Champagne just isn't champagne without its bubbles, and a study highlights the effects that champagne glass shape and temperature can have on carbonation upon serving and the drinking experience.
The full report is published Feb. 8 in the open access journal PLoS ONE.
The researchers, led by Gerard Liger-Belair (GSMA), Guillaume Polidori (GRESPI) and Clara Cilindre (URVVC) of the University of Reims in France, studied the gaseous carbon dioxide and ethanol in the space above the champagne surface after it is poured into either a tall, narrow flute or a wide, shallow coupe. They found a much higher concentration of the gas above the flute than the coupe, which partly accounts for the very different drinking experiences from the two glasses. These results were also visualized by infrared thermography, which provided images of the gas escaping from the champagne surface. The authors also determined that, surprisingly, decreasing the champagne temperature did not affect the level of carbon dioxide gas above the flute.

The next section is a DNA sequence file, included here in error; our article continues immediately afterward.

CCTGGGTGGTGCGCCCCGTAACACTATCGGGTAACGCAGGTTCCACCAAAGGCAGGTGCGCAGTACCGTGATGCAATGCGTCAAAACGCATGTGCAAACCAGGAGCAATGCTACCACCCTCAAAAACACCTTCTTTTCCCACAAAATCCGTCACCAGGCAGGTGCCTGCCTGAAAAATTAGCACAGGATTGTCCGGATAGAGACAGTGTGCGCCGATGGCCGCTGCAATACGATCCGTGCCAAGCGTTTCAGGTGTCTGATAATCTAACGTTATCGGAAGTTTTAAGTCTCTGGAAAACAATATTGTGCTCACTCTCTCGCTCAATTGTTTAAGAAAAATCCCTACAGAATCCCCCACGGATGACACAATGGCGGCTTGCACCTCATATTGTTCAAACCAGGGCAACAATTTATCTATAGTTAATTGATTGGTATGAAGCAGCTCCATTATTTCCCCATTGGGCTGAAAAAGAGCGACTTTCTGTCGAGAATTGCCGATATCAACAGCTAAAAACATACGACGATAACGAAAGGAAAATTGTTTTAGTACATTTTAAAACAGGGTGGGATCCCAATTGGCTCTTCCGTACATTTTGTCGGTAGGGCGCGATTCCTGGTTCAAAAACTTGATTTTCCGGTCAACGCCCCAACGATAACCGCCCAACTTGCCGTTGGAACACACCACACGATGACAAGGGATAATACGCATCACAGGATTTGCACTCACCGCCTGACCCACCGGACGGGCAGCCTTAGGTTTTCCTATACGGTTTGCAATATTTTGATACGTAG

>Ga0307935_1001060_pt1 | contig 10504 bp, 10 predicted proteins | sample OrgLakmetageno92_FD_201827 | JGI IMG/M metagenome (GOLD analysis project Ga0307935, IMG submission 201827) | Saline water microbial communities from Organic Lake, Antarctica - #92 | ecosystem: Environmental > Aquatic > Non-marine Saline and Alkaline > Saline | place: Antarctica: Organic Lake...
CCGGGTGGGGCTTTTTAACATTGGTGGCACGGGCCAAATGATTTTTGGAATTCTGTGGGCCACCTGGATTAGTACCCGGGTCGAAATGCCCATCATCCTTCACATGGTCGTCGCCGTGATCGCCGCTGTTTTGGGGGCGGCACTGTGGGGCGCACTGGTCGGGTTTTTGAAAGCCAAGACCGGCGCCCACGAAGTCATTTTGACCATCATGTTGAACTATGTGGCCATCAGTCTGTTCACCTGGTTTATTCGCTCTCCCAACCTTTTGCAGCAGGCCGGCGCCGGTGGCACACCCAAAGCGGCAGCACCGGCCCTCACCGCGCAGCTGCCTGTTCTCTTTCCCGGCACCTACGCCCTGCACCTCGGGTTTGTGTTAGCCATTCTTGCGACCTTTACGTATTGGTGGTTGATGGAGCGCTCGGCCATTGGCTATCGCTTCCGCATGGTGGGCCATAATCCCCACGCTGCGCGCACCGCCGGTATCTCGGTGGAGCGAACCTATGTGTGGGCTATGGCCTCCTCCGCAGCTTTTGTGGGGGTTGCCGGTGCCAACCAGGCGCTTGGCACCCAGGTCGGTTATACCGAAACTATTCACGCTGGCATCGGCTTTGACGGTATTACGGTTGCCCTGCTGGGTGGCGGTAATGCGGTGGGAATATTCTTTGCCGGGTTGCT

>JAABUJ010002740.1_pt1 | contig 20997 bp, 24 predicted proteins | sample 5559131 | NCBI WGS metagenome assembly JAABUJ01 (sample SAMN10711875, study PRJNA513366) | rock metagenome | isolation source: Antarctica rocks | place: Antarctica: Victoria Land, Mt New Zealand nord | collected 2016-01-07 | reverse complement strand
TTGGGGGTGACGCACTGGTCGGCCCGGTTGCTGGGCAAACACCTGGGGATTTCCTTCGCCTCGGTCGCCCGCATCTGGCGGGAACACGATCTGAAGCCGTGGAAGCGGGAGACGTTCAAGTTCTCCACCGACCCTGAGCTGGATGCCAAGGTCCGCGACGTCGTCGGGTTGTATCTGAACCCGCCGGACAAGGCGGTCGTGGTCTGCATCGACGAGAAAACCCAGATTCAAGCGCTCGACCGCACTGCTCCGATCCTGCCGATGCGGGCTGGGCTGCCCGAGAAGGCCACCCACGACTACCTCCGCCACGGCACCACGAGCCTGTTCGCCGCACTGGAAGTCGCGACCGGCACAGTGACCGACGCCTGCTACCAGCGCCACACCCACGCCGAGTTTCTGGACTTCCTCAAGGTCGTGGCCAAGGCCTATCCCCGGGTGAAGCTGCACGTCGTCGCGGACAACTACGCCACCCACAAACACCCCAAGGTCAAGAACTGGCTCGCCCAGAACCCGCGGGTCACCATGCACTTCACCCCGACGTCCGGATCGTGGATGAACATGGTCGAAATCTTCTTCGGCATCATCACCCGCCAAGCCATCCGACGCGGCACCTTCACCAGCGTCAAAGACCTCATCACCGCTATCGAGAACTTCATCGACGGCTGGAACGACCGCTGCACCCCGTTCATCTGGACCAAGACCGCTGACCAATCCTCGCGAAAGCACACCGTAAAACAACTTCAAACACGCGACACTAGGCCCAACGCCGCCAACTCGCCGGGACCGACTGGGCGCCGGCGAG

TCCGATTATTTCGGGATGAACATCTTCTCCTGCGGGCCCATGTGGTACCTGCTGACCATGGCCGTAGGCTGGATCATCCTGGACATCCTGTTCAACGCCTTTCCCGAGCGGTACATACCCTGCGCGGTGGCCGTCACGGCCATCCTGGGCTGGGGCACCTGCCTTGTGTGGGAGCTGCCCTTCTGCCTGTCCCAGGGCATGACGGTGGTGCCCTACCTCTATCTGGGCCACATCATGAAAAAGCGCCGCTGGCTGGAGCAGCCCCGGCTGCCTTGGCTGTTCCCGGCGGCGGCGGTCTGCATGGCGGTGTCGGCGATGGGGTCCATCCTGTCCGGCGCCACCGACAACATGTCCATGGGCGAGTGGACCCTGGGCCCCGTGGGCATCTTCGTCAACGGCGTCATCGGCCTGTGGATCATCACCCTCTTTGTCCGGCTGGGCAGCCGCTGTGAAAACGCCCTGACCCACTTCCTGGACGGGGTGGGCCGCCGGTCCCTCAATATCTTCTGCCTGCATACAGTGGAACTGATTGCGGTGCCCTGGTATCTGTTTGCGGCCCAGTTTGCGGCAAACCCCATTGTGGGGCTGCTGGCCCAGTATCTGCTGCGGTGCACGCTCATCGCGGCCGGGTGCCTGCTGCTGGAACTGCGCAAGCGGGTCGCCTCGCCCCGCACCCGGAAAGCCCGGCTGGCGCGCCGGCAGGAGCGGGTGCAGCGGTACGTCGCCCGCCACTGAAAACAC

These results "might be a precious resource to depict champagne consumer's sensation according to various tasting conditions," says Dr. Cilindre.
The above story is based on materials provided by Public Library of Science. Note: Materials may be edited for content and length.
- Gιrard Liger-Belair, Marielle Bourget, Hervι Pron, Guillaume Polidori, Clara Cilindre. Monitoring Gaseous CO2 and Ethanol above Champagne Glasses: Flute versus Coupe, and the Role of Temperature. PLoS ONE, 2012; 7 (2): e30628 DOI: 10.1371/journal.pone.0030628
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